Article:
Background: Inherited mutations in the tumour suppressor gene BRCA2 greatly increase the risk of developing breast, ovarian and other types of cancers. So far, most studies have focused on the role of BRCA-pathways in the maintenance of genomic stability. In this study we investigated the potential role of the BRCA2 protein in cytokinesis in unmodified primary human fibroblast carrying a heterozygous mutation in the BRCA2 gene.
Methods: Cell divisions were monitored with time lapse live-cell imaging. BRCA2 mRNA expression levels in BRCA2+/- and BRCA2+/+ cells were quantified with quantitative real-time polymerase chain reaction (qRT-PCR). To investigate the localization of the BRCA2 protein during cytokinesis, immunofluorescence staining using antibody directed against BRCA2 was carried out. Immunofluorescence staining was performed directly after live-cell imaging and cells with delayed cytokinesis, of which the co-ordinates were saved, were automatically repositioned and visualized.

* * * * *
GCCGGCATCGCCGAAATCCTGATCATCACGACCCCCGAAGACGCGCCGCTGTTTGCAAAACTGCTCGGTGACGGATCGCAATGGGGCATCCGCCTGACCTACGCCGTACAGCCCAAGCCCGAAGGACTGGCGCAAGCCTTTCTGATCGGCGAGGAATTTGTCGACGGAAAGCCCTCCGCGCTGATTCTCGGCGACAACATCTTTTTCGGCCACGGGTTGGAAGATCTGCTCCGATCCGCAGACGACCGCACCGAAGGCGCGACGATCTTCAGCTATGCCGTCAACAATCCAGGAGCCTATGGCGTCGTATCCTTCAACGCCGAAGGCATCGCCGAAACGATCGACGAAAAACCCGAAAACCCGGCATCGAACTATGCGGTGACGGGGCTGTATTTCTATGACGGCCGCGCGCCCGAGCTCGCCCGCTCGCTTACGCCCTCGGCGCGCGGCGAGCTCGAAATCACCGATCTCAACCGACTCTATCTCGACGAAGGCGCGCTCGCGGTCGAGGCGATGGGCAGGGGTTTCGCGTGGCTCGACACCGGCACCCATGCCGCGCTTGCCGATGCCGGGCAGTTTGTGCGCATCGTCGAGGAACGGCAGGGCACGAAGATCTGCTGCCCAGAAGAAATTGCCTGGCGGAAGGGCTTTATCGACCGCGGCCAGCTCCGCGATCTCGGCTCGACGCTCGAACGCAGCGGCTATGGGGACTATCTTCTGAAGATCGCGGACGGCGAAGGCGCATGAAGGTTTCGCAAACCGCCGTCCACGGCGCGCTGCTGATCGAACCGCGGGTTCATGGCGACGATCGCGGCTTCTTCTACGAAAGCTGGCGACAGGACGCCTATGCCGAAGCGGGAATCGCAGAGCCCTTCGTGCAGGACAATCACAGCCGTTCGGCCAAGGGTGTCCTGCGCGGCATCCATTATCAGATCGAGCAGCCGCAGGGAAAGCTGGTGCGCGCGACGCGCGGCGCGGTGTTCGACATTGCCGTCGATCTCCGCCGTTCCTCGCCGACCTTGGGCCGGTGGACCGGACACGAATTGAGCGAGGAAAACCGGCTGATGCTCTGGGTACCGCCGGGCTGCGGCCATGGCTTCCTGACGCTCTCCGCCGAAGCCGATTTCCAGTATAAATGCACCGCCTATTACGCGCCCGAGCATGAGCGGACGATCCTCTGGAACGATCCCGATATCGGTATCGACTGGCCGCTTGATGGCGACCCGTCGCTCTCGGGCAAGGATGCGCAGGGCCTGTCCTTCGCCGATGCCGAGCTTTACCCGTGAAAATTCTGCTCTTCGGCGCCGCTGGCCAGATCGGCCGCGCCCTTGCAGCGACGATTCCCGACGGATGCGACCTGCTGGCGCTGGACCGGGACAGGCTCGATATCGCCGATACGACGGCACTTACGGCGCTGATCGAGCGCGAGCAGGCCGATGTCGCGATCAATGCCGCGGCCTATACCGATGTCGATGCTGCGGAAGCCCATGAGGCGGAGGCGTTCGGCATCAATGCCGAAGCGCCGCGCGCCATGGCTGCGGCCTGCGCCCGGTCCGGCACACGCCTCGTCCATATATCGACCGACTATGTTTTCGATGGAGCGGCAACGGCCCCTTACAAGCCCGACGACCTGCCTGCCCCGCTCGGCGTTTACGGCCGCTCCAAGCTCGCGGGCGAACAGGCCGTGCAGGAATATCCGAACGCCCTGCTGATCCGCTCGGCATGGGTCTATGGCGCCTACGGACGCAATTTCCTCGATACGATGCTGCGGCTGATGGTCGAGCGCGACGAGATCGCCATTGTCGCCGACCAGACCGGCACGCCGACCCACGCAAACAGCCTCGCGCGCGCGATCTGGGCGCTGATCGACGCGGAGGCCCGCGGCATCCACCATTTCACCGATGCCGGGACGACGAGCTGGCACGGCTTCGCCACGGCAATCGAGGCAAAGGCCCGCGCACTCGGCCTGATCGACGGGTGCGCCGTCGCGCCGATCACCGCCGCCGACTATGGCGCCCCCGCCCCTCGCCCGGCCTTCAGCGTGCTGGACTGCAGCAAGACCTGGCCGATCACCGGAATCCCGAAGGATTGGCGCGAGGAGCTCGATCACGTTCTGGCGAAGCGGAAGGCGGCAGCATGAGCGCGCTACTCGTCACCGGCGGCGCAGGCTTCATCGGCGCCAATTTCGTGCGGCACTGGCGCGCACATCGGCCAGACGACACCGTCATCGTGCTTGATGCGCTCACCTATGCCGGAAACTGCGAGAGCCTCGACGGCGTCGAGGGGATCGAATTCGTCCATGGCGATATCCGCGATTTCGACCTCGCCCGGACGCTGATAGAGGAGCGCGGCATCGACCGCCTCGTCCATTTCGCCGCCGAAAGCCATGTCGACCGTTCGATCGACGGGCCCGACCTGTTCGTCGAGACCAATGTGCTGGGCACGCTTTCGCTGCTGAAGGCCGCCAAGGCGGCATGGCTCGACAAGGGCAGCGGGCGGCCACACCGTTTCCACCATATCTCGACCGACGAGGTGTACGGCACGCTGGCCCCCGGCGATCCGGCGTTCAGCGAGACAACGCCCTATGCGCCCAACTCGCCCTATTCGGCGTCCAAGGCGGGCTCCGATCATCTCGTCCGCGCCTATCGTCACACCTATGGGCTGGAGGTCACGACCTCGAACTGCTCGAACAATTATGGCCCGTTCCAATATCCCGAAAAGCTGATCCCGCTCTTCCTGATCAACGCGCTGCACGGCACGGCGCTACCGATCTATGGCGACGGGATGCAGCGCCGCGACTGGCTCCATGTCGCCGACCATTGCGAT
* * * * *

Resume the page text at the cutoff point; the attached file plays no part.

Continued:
Results: We demonstrate that unmodified primary human fibroblasts derived from heterozygous BRCA2 mutation carriers show significantly prolonged cytokinesis. A Subset of the BRCA2+/- cells had delayed cytokinesis (40 min or longer) making the mean cell division time 6 min longer compared with BRCA2+/+ cells, 33 min versus 27 min, respectively. Lower BRCA2 mRNA expression levels were observed in the BRCA2 heterozygous samples compared with the BRCA2 wild type samples. The BRCA2 protein localizes and accumulates to the midbody during cytokinesis, and no difference was detected in distribution and localization of the protein between BRCA2+/- and BRCA2+/+ samples or cells with delayed cytokinesis and normal division time.
Conclusions: The delayed cytokinesis phenotype of the BRCA2 heterozygous cells and localization of the BRCA2 protein to the midbody confirms that BRCA2 plays a role in cytokinesis. Our observations indicate that in a subset of cells the presence of only one wild type BRCA2 allele is insufficient for efficient cytokinesis.